Suggestions on How to Pair Wine and Cheeses
– by HGC’s sommelier-member
First rule of thumb with pairings that I live by is “what grows together, goes together.”
For wine and cheese pairing, the best thing is that for the most part, the pairing are pretty clear cut and obvious. you will know what works and what doesnt just because a good pairing will sing together, where an opposing pairing will cause strange facial expressions.
As far as wines go, depending on your participation, I would probably start with wines that speak of their typicity of grape varietal. However, I am about a bottle in with a really nice Cornas right now so please pardon the sporadic nature of this email. So here it is:
Sauvignon Blanc (Loire Valley is best- Sancerre, Pouilly Fume/ New Zealand can be interesting/ Bordeaux white) paired wiith goat cheese, or any drier, chalkier style cheese. Why? The minerality of the cheese and the chalky, crumbly texture are mimicked by the wine. In the French Loire examples, you see this the best. The New Zealand example might actually bring out more of the fruitiness and grassiness in the wine. the acid will also help make the flavors of the cheese “pop” and seem more vibrant.
Moscato d’asti– The sweetness of this wine and the effervescence make it the catch all with a variety of cheeses. Moscato is usually fairly cheap, so try and get a better quality one- i.e splurge a little.
Gewurtztraminer– Similar to Moscato in that it is the “go-to” wine that pairs nicely with a range of flavors. Again, we are playing on the inherent sweetness of the grape variety more than anything. Even when the sugar has been totally fermented and the wine is dry, the tropical fruit notes and tell-tale lychee characteristics lend itself to really nice cheese pairings.
Sauternes- and Roquefort, Fourme d’Ambert or Blue cheese. Personally, I think this is one of my favorite combinations with Sauternes- even better than with Foie gras. The basic pairing itself is heaven because you have the sweetness from the Sauternes to foil the saltiness of the cheese. Also, the beautiful part of the wine is that even though it is sweet, it has ample acidity which not only helps to cut through the richness of the cheese, but keeps the wine fresh and lively, rather than cloying and heavy. If you can find it, i think Fujiokas has Chateau Riussec. this is a really savory sauternes and thus lends itself better to the savory pairings.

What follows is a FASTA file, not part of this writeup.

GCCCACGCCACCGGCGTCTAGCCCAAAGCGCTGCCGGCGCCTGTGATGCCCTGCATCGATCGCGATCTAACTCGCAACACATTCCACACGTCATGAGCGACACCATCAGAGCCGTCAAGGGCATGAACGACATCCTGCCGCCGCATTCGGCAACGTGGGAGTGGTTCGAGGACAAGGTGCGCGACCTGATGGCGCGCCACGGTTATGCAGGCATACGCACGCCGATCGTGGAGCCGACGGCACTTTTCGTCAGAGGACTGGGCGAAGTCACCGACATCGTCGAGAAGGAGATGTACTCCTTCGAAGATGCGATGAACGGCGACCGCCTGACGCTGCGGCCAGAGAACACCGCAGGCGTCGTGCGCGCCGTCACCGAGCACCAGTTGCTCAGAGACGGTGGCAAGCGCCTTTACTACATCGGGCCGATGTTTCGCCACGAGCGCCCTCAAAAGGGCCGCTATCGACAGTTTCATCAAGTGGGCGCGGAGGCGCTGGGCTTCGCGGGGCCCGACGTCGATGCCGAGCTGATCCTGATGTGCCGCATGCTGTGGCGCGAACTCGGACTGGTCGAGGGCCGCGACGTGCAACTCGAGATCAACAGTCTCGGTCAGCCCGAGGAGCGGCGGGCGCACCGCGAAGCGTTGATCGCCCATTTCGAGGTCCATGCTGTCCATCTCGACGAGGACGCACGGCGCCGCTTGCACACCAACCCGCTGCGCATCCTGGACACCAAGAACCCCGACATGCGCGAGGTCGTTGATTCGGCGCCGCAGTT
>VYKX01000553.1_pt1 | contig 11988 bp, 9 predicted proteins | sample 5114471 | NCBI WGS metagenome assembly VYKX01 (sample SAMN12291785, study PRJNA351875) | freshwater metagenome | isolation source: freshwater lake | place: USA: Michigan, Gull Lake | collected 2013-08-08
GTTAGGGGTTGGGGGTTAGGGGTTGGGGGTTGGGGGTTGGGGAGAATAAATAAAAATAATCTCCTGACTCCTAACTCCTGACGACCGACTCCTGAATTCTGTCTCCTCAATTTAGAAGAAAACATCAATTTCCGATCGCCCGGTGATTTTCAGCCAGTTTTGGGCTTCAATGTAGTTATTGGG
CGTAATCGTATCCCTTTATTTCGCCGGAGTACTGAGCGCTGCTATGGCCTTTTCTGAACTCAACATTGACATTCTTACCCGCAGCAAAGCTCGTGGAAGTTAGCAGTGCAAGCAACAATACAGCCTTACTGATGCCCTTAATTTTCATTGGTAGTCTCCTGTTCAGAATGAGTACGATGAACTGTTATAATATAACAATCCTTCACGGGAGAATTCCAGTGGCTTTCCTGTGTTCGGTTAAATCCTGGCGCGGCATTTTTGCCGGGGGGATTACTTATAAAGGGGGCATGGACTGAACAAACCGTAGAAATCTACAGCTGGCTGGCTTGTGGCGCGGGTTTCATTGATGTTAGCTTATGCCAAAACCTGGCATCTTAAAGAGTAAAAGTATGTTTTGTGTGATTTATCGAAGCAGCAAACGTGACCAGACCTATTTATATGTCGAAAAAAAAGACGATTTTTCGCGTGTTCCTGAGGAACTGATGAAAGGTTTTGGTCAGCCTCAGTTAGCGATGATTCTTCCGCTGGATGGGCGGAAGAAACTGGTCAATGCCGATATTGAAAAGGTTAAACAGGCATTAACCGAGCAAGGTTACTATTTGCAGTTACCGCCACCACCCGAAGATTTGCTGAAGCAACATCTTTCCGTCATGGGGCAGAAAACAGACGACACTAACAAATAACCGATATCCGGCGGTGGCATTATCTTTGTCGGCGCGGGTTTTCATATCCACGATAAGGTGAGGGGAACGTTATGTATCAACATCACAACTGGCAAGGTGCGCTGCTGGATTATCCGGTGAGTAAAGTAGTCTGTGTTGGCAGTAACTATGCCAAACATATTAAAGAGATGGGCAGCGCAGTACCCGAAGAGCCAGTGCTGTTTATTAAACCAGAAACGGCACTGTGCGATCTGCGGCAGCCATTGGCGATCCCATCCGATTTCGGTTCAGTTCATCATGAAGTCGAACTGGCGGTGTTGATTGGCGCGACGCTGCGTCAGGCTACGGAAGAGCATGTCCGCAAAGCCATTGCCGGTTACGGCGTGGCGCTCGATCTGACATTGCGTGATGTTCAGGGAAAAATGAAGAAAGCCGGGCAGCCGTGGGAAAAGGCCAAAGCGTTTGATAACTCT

Champagne– especially blanc de blancs, or Champagne made exclusively from Chardonnay grapes. remember, Champagne is not Champagne unless it is from the eponymous region in France. Sparkling wine just doesnt seem to have the fine-ness or elegance of its French predecessor. The Blanc de blanc with Parmesean or Reggiano just sing together. I dont know why, but i really love this combination because when its done right, I also get a hit of chocolate that is somehow so inviting. If you go red with this Parmesean, go Italian Barolo, Barbaresco, Barbera, or Brunello. California- go with a pinot noir, but make sure it isnt a fruit bomb. Look for Santa Rita Hills with lower alchohol, Santa Lucia Highlands, or Sonoma Coast.
Speaking of Pinot and red…
Bordeaux and Burgundy- more aged the better. the tannins in red wine tend to fight with a lot of cheeses mainly due to the texture they impart on the tongue. creamy cows milk cheeses just dont seem to jive with young Napa Cab. at the same time though, aged versions can be beautiful. Also worth a look with brie, camembert, and other bloomy rind cows milk cheeses, is cru Beaujolais. the fruitiness and earthiness of the wine go well with the inherently earthy nature of the cheese and the low tannins dont get in the way of letting the cheese’s texture come through.
Also good with Bordeaux or Cabernet not necessarily old, is mimolette, a hard, cheddar style cheese. however, I am a sucker for mimolette,especially 12+ yr mimollete, but ive seen this work well with the bigger and fruitier “new world” wines.